U.S. Security Strategies: Trade Policy Implications for Latin America
Edited by Dr. Max G. Manwaring.
The Summit of the Americas Center and Latin American and Caribbean Center of Florida International University, and the Strategic Studies Institute of the U.S. Army War College held the first of a series of mini-conferences dealing with security issues in the Western Hemisphere in Miami, Florida, on February 26, 2004. The theme focused on "Security Implications of Poor Economic Performance in Latin America." About 40 business people, university faculty members, and military and diplomatic officers from the United States and Latin America attended. In the recent past, the security focus as it pertained to Latin America centered primarily on the Drug War, Colombia, and Plan Colombia. But, because of the hemispheric "spill-over" issues stemming from the Colombian crisis and the horrific events of 9/11, that set of concerns has broadened. The keynote presentation by Ambassador Paul D. Taylor, now at the U.S. Naval War College, and the dialogue of the panelists* and attendees revolved around two key issues: the linkages among security, the economy and trade, and effective sovereignty; and, the operational roadblocks to productive post-9/11 engagement in the Americas.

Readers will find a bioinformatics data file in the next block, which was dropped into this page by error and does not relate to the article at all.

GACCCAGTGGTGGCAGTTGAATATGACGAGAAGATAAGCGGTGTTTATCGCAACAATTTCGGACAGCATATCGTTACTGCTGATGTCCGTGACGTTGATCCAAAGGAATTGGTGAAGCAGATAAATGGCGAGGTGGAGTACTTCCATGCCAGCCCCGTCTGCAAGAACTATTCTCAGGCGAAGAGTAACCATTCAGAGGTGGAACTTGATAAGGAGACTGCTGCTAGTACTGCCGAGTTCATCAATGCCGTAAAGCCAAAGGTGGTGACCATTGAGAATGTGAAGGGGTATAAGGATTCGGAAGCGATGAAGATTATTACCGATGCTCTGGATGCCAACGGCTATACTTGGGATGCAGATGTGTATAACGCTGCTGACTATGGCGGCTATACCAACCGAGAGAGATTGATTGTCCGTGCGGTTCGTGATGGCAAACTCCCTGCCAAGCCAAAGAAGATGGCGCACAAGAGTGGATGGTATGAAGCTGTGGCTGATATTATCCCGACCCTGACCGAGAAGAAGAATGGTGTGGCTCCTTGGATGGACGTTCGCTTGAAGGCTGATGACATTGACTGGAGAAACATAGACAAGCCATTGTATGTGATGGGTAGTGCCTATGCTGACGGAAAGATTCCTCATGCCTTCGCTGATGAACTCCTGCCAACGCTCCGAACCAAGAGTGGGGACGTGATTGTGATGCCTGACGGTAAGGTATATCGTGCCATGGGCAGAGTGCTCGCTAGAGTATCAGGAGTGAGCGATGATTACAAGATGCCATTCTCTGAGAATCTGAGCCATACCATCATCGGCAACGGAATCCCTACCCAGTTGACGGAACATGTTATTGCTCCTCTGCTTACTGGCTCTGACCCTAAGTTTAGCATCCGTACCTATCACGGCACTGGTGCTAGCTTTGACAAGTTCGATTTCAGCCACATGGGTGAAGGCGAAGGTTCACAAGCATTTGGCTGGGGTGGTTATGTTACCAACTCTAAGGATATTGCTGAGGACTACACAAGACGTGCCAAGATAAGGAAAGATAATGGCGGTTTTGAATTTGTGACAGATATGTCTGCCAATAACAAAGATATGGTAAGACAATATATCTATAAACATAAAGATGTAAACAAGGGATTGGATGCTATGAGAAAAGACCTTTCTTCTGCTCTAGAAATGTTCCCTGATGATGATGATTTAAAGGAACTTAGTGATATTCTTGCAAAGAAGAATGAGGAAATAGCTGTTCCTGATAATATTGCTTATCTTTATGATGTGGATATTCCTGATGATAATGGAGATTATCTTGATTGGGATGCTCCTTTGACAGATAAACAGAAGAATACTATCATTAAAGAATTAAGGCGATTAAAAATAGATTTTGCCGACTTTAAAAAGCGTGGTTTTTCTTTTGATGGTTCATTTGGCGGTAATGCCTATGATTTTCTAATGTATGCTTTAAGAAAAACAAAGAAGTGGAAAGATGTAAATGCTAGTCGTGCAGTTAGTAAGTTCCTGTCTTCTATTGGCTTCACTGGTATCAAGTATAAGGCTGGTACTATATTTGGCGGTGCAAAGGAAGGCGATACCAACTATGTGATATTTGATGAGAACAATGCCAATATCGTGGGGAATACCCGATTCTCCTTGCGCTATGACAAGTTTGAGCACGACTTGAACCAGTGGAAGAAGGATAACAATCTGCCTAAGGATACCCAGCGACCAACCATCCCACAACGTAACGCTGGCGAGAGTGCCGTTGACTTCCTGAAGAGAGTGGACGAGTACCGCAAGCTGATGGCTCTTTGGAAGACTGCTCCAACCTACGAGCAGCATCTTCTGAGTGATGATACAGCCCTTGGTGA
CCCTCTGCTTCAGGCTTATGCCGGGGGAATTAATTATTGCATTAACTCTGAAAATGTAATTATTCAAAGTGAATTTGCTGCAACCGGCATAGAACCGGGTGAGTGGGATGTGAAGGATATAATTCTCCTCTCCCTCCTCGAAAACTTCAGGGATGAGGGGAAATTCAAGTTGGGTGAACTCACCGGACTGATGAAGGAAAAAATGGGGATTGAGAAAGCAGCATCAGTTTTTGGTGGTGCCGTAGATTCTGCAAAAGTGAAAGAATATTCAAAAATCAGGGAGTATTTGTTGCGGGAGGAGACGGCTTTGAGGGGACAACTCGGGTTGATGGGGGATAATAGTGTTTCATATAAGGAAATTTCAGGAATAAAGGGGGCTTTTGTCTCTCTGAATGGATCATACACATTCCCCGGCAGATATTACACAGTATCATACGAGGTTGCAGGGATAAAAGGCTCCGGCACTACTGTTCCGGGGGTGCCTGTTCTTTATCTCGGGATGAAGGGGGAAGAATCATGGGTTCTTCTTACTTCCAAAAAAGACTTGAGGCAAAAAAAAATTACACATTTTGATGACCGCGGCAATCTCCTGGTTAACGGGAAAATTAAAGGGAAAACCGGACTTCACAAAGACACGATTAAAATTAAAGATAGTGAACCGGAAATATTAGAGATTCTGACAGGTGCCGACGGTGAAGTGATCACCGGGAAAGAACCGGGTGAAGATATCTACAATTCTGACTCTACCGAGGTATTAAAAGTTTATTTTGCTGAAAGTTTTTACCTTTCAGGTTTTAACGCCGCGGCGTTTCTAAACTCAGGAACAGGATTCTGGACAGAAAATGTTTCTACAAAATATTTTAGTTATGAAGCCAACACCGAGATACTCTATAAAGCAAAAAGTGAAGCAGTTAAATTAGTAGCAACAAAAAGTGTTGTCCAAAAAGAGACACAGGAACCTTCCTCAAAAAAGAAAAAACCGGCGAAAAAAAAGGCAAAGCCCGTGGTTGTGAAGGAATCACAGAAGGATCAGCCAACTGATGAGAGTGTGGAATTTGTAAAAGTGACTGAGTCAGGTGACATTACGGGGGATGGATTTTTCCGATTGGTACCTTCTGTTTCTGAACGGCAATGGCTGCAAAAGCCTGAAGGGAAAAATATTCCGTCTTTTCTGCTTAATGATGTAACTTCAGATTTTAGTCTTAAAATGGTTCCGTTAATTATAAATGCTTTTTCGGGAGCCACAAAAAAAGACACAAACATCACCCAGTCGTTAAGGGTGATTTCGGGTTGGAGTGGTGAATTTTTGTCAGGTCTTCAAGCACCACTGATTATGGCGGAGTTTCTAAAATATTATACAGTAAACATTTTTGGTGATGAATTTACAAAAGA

Also by the /Editor:
Venezuela as an Exporter of 4th Generation Warfare Instability
Ambassador Stephen Krasner's Orienting Principle for Foreign Policy (and Military Management)—Responsible Sovereignty
The Strategic Logic of the Contemporary Security Dilemma
Brazil's Security Strategy and Defense Doctrine
A New Chapter in Trans-American Engagement
A "New" Dynamic in the Western Hemisphere Security Environment: The Mexican Zetas and Other Private Armies
State and Nonstate Associated Gangs: Credible "Midwives of New Social Orders"
A Contemporary Challenge to State Sovereignty: Gangs and Other Illicit Transnational Criminal Organizations (TCOs) in Central America, El Salvador, Mexico, Jamaica, and Brazil
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